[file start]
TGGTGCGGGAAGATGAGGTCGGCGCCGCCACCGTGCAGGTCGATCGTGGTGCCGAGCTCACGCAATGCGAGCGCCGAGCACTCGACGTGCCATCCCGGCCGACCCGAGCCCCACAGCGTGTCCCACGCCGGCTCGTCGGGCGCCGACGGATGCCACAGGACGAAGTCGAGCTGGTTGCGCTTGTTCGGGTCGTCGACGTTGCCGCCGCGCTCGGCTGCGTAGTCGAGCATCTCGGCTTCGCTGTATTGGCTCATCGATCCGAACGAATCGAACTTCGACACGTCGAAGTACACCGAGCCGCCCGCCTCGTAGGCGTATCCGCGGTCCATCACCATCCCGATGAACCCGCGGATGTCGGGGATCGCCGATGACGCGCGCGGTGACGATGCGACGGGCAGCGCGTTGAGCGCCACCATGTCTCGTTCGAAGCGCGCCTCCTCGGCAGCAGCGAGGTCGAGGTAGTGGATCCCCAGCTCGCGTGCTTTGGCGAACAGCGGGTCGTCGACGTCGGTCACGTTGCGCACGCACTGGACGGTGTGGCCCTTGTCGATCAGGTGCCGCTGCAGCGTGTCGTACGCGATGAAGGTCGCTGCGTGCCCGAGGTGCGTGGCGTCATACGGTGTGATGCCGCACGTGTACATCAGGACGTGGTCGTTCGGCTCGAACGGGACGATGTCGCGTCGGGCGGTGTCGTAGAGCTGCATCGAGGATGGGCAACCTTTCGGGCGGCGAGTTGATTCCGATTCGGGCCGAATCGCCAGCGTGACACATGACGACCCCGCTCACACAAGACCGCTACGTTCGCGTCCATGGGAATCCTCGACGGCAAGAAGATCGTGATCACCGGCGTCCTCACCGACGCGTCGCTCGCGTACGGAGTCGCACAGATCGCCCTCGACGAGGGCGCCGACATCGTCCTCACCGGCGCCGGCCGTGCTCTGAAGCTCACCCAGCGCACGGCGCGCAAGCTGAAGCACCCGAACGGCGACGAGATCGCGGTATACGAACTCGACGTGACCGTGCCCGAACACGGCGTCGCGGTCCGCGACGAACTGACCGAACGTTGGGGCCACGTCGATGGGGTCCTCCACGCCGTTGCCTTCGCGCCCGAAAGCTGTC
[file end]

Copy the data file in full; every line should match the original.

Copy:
TGGTGCGGGAAGATGAGGTCGGCGCCGCCACCGTGCAGGTCGATCGTGGTGCCGAGCTCACGCAATGCGAGCGCCGAGCACTCGACGTGCCATCCCGGCCGACCCGAGCCCCACAGCGTGTCCCACGCCGGCTCGTCGGGCGCCGACGGATGCCACAGGACGAAGTCGAGCTGGTTGCGCTTGTTCGGGTCGTCGACGTTGCCGCCGCGCTCGGCTGCGTAGTCGAGCATCTCGGCTTCGCTGTATTGGCTCATCGATCCGAACGAATCGAACTTCGACACGTCGAAGTACACCGAGCCGCCCGCCTCGTAGGCGTATCCGCGGTCCATCACCATCCCGATGAACCCGCGGATGTCGGGGATCGCCGATGACGCGCGCGGTGACGATGCGACGGGCAGCGCGTTGAGCGCCACCATGTCTCGTTCGAAGCGCGCCTCCTCGGCAGCAGCGAGGTCGAGGTAGTGGATCCCCAGCTCGCGTGCTTTGGCGAACAGCGGGTCGTCGACGTCGGTCACGTTGCGCACGCACTGGACGGTGTGGCCCTTGTCGATCAGGTGCCGCTGCAGCGTGTCGTACGCGATGAAGGTCGCTGCGTGCCCGAGGTGCGTGGCGTCATACGGTGTGATGCCGCACGTGTACATCAGGACGTGGTCGTTCGGCTCGAACGGGACGATGTCGCGTCGGGCGGTGTCGTAGAGCTGCATCGAGGATGGGCAACCTTTCGGGCGGCGAGTTGATTCCGATTCGGGCCGAATCGCCAGCGTGACACATGACGACCCCGCTCACACAAGACCGCTACGTTCGCGTCCATGGGAATCCTCGACGGCAAGAAGATCGTGATCACCGGCGTCCTCACCGACGCGTCGCTCGCGTACGGAGTCGCACAGATCGCCCTCGACGAGGGCGCCGACATCGTCCTCACCGGCGCCGGCCGTGCTCTGAAGCTCACCCAGCGCACGGCGCGCAAGCTGAAGCACCCGAACGGCGACGAGATCGCGGTATACGAACTCGACGTGACCGTGCCCGAACACGGCGTCGCGGTCCGCGACGAACTGACCGAACGTTGGGGCCACGTCGATGGGGTCCTCCACGCCGTTGCCTTCGCGCCCGAAAGCTGTC